Monday, 30 March 2015

Putian: from Fujian VD doctors to private healthcare millionaires and Baidu bashers

by Michael Woodhead
The news that an alliance of private healthcare providers have boycotted Baidu over advertising charges this week requires a bit of background.

The basic story is that the Putian chain of 8600 private hospitals has accused China's number one search engine, Baidu, of hiking the costs for  its paid search 'adwords'. Like Google, Baidu auctions off its keywords to the highest bidder. In the US, Google can charge up to $50 per click through for the most lucrative keywords such as 'insurance' 'loan' and 'attorney ('Better call Saul'?). Advertisers are willing to pay these huge fees because of the high returns they get from having these keyword link straight from the search engine to their site. Likewise in China, Baidu operates a "Pay Per Click" (PPC) advertising sales operation. However, it turns out that in China about 60% of the paid search is for healthcare businesses. This means that words and phrases like 'gynecology' and 'cosmetic surgery' attract sky high adword rates on Baidu. According to one article the cost is as much as Y600 per click.

Resentful at having to pay such high fees for search words, the final straw for healthcare companies came when Baidu announced recently that it would be jacking up its prices by 40% (allegedly).
According to Caixin magazine, this price increase prompted the Putian Health Industry Chamber of Commerce to put out an instruction to all its affiliated 8,600 private hospitals across China to halt all paid promotional activities online. It went further, vowing to stop all cooperation with Baidu and close down all the Putian hospitals accounts with Baidu. Putian said that the advertising price increases meant that "many medical facilities have been reduced to almost working for Internet companies."

However, it's worth noting that Putian is only a loose association of healthcare providers and they are bound by clan ties more than business contracts, for whatever that is worth.The chamber of commerce called for 'unity', making them sound more like a trade union (or cartel).

It's worth pausing here and explaining who and what Putian is/are. The Fujian town has become a byword for private hospitals in the same way that Maotai is associated with hard liquor and Jingdezhen is for crockery. According to this article, the town has spawned (pardon the pun) a nationwide network of healthcare entrepreneurs based on local expertise in private VD clinics. The story goes that a former barefoot doctor called Chen Deliang became successful in the 1980s by selling treatments for ailments that the hospital system wasn't interested in - firstly scabies, then later venereal diseases. Other Putian businessmen followed his lead and they have spread out across China starting up clinics and hospitals that cherry-pick the lucrative but low risk medical treatments - fertility treatment, plastic surgery and dental care are said to be favourites.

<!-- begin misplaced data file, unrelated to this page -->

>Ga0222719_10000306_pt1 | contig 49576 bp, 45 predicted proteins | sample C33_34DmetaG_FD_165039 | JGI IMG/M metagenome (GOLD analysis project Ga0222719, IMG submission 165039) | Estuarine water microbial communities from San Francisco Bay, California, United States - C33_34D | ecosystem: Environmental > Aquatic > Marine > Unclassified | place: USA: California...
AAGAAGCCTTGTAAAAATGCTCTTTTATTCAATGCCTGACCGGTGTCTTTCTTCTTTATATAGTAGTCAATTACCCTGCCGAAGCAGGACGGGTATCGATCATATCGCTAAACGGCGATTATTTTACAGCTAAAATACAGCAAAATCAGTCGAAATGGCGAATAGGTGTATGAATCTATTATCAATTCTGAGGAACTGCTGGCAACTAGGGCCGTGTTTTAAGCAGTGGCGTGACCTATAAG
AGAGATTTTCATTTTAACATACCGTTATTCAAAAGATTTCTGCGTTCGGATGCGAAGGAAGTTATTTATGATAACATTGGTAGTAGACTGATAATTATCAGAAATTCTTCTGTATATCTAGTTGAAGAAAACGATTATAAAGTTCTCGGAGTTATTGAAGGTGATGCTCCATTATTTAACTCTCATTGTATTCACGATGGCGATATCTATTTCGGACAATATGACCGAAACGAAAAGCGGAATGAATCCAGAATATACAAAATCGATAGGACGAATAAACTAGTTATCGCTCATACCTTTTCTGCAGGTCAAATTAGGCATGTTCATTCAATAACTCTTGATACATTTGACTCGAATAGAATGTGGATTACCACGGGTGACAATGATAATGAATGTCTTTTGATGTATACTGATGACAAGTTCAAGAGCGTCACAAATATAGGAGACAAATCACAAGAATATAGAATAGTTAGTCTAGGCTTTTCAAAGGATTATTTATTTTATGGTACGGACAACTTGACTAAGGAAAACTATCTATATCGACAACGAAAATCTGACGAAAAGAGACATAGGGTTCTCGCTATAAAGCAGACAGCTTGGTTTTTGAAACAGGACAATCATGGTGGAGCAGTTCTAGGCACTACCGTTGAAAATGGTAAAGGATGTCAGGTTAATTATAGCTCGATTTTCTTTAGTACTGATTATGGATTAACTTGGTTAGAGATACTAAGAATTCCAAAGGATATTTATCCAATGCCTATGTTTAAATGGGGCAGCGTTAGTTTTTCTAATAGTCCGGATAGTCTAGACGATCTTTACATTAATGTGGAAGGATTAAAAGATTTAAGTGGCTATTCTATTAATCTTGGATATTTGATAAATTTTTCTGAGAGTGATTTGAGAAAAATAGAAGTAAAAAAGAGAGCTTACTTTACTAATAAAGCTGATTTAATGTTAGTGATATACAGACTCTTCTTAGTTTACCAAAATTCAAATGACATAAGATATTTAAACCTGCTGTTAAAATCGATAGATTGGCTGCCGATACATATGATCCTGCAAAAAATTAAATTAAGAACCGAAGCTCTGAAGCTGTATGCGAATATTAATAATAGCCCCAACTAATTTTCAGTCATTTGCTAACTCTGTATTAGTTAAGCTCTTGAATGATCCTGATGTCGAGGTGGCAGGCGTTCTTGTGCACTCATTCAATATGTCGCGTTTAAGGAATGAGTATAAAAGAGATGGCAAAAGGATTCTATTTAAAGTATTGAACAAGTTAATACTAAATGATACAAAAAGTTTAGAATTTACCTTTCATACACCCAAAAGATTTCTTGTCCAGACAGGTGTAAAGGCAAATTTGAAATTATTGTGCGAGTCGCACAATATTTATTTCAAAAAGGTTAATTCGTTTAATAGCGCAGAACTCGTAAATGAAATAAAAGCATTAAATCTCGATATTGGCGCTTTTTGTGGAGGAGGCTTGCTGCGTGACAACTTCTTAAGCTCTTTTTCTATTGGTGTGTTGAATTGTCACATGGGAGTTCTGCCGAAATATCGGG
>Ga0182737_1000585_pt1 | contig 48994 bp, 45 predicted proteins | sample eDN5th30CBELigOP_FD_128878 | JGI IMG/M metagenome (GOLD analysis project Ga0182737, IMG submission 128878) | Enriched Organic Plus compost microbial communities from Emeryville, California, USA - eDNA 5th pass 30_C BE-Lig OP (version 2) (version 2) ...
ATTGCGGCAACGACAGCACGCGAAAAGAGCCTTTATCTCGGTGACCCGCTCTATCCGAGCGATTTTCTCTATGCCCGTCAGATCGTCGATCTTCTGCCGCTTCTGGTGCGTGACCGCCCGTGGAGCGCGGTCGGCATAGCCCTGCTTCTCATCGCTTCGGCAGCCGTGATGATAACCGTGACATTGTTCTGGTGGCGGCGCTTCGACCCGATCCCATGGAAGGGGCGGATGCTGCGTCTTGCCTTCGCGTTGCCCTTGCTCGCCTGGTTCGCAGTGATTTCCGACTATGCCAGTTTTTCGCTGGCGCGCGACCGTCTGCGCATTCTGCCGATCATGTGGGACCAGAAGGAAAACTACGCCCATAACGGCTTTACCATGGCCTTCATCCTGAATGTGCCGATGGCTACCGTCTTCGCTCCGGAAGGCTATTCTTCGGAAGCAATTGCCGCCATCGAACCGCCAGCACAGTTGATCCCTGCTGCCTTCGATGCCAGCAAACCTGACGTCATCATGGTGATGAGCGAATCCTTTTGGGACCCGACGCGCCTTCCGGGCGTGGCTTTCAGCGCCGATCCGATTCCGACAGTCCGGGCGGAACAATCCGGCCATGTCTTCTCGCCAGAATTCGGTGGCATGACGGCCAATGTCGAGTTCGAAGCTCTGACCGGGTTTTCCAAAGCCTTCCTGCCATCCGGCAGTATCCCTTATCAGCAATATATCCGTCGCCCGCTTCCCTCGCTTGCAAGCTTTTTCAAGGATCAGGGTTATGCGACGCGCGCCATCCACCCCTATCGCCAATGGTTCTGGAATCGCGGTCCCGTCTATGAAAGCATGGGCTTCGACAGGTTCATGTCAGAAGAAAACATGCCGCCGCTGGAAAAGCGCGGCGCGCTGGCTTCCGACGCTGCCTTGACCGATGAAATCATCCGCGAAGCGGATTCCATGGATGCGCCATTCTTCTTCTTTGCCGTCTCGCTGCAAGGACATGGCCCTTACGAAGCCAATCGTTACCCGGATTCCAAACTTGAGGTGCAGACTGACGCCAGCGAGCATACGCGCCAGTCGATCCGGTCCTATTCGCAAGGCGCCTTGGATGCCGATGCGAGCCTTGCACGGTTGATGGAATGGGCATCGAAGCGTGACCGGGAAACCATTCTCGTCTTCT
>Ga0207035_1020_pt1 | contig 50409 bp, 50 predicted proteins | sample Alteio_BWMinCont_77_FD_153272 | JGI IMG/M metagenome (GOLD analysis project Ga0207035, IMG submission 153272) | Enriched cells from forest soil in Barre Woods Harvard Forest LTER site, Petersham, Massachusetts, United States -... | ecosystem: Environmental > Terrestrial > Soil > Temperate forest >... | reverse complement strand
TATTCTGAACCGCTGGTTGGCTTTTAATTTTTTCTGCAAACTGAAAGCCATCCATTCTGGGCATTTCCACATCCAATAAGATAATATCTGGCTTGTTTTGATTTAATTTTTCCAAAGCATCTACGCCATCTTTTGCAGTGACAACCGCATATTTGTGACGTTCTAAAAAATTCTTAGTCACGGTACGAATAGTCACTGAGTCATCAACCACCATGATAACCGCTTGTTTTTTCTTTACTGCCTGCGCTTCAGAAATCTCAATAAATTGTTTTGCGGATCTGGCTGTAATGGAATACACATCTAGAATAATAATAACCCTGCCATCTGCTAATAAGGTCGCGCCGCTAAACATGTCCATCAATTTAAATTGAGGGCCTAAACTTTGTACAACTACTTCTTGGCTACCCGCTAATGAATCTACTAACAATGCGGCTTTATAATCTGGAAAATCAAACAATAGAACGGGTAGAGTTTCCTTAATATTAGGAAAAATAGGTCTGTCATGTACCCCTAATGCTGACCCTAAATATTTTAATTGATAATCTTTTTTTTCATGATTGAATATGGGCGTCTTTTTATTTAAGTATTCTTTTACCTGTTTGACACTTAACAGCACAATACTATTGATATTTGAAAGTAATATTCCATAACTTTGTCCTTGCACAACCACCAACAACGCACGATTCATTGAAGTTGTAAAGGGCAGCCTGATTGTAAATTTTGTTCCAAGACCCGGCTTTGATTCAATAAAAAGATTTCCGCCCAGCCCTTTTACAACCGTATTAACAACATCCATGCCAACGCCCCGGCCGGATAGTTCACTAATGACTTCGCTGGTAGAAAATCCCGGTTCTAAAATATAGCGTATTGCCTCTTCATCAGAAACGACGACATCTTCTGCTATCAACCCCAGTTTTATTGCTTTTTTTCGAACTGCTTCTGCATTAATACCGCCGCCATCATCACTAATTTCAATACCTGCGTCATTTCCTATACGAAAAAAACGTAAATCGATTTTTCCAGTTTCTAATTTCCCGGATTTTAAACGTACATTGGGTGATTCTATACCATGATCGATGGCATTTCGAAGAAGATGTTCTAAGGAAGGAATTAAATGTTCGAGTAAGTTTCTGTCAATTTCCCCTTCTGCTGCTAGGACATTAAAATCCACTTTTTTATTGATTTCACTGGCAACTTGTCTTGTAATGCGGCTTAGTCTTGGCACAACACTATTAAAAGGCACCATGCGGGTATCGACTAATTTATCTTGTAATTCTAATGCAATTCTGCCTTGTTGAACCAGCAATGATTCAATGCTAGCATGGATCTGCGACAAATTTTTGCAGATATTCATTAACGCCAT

Putian people are now said to control up to 80% of China's private healthcare clinics. Most of these attract business via online advertising, hence the Baidu connection. Putian people are also said to be extremely shrewd in business, and thus it is not surprising that when Baidu announced they would be putting up the cost of paid search words to as high as Y999, the Putian entrepreneurs spat the dummy.

The result is a standoff between two giants - Baidu the internet search behemoth and Putian, the biggest network of healthcare providers and thus some of Baidu's most important advertisers. Some say that Putian affiliated clinics account for half of Baidu's 26 billion yuan annual advertising revenue (I find that hard to believe - other estimates put it at a more realistic 6-10%, still, not to be sniffed at).

Baidu, however, is saying that the Putian complaints are not about price increases but about the increasingly strict enforcement of advertising rules about dodgy medical advertising. The Xi Jinping government has been making a lot of noises about cleaning up  unethical advertising and promotions - much of which is related to quack health cures and shonky clinics.

According to Caixin, the search engine Baidu is now seeking to distance itself from the disreputable end of the healthcare sector and align itself with more reputable medical providers. In a way it echoes Google's recent moves to tidy up its medical/health search functions and give more ranking to evidence-based treatments. Only in China this comes with a price - Baidu's share price has taken a hit - and Putian's reach to healthcare consumers has been curtailed.

My take on this? Given that the Chinese government is seeking to increase the influx of social capital (aka private investment) in healthcare to about 20% of all hospitals, they must be daft to estrange Putian. Why not find a way of working with them instead?

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